Required- Date and location of inspection, if applicable (if inapplicable, proper treatment for this set of circumstances must be correctly handled within the Appraisal Report as an appraisal report with extraordinary assumptions attached.

Required- Rights or interests in the property to be appraised (e.g., leasehold, fractional, undivided interest)

Required- Any known ownership restrictions, or legal restriction.

Required – Hypothetical Conditions, if any – should be clearly labeled and repeated in all appropriate sections of report

Required – Extraordinary Assumptions

Required – Highest and Best Use

Required – Most Appropriate Market

Required- Statement that the opinion of value is only for the stated valuation date and only for the stated purpose.

Description of the Property:

Required- General description of the Property to be appraised (automobile, motorcycle, firearm collection, antique furniture, etc.)

Required- More specific description of the property to be appraised (1996 Oldsmobile, Honda motorcycle, Winchester rifle, Victorian hall tree, etc.)

Required-Literal description of the property being appraised – Measurements/ dimensions (if important), Manufacturer/ artist (if known),  Materials (if known) (sometimes exact woods, and types of steel, etc. are very hard to identify, so be sure that  you are correct if you’re going to list the material from which the item was manufactured.), Distinguishing features and/or identifying details Markings, printing, identifying marks, tags, etc., Condition of property – note any damage or inappropriate repairs observed

Approaches to Value: 

Required – Define all three Approaches to Value

Required -Market comparison approach to value described

Required- Cost approach to value described

Required -Income approach to value described

Required Written consideration of all three approaches

Required – Reasoning for choosing any approach(es)

Required – Reasoning for excluding any approach(es)

Scope of Work:

Required- Scope of Work is very important for the Appraiser to develop this element of an Appraisal Report properly, consistently, and most importantly adequately. The statement relative to the Scope of Work should explain the approach you used to solve the Appraisal problem. It should say what you did, why you did it, and how you did it.


Required – Information analyzed and Appraisal Procedure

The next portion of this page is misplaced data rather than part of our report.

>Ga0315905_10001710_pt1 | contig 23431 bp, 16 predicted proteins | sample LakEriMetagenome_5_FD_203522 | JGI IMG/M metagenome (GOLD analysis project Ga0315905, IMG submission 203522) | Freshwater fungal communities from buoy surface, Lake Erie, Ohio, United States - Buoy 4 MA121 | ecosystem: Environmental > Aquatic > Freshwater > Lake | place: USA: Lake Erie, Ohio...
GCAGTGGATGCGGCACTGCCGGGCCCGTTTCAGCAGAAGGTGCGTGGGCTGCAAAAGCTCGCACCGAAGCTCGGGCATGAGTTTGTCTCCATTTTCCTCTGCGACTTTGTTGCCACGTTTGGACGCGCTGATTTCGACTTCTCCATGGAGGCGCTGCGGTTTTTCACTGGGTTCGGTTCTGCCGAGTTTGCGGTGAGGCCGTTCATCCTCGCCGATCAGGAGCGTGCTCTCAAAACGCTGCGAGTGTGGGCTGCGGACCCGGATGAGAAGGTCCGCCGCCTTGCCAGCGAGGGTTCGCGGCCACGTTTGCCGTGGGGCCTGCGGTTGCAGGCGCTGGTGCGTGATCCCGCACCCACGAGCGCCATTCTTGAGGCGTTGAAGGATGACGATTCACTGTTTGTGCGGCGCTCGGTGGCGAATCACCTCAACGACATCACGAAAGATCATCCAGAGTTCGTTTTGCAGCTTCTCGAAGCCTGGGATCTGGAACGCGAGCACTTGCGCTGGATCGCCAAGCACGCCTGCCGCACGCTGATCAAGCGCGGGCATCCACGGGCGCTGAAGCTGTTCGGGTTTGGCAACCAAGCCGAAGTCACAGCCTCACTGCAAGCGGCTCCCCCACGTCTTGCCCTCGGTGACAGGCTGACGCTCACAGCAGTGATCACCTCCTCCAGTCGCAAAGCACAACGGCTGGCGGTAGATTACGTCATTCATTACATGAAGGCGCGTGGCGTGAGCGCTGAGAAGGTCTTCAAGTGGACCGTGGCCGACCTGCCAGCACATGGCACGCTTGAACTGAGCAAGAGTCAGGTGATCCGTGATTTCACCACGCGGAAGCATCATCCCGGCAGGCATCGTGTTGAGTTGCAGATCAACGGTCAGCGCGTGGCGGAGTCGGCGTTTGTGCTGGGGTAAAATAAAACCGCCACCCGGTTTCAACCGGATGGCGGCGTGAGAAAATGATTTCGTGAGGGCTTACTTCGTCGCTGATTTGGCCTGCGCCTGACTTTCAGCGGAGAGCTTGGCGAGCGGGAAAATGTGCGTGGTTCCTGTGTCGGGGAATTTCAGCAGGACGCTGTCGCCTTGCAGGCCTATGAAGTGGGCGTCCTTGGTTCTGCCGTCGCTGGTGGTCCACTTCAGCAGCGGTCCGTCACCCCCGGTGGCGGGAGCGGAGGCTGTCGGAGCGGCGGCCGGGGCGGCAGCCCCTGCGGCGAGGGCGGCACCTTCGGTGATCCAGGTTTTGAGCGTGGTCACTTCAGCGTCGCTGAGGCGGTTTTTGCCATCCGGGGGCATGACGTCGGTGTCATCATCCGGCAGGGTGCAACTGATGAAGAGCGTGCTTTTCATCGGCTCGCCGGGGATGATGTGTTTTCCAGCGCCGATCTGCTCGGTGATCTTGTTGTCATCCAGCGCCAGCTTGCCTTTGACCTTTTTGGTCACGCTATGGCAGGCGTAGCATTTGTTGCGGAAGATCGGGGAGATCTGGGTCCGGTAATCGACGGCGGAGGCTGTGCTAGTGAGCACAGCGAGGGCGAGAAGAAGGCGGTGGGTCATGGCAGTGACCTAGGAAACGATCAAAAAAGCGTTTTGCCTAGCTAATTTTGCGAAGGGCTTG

The following are required, as appropriate

Value characteristics as appropriate

Comparables, if used – Date of sale (all relevant dates should be included.)

Price realized of comparables

Adjustments for differences between items

Required -Is highest and best use discussed?

Statement as to relative markets

Context of the relevant market

Relevant market (highest and best use)

Required – Research conducted (not necessarily in great detail as this should be done in the Scope of  Work)

Relevant time frame

Required -Analysis

Type of Value:

Required -Type of value clearly stated and defined

Definition of Value

Required-Appropriate value conclusion indicated

Required-Clearly stated and properly defined

Required – Limiting Conditions:

Limiting conditions can drastically decrease an Appraiser’s liability; consequently, they are very important. They should always be discussed with an attorney, and improved and reworded as an Appraiser’s experience dictates and grows and as situations dictate. (The following Limiting Conditions are only a few of those that most appraisers use. This is not a definitive list.)

General limiting conditions, e.g., furniture was not moved or disassembled, artwork was not removed from frame, etc.

Specific limiting conditions (car engine not running but the Appraiser is advised that the motor runs well.)

Limitations on subject property inspection (poor lighting conditions, etc.)

State continuing obligations (statement as to when they Appraiser’s obligations are finished, and when, if any, a new Agreement is required for the Appraiser to do additional work.

Statement that the submission of the Appraisal Report completes the contractual obligation of the Appraiser, if this is the case.

Required -Assumptions: (These can be many, and are as useful as the Limiting Conditions. The Appraiser should spend time in developing those assumptions that will protect him and his work from being misunderstood, mischaracterized, or being properly understood, in the context of the Appraisal Assignment; also, assumptions can greatly reduce an Appraiser’s legal liability and legal exposure.) Here is a very small list of some possible assumptions; do not assume that this list is exhaustive, but rather, develop your own list based upon the relevant in appraisal assignment: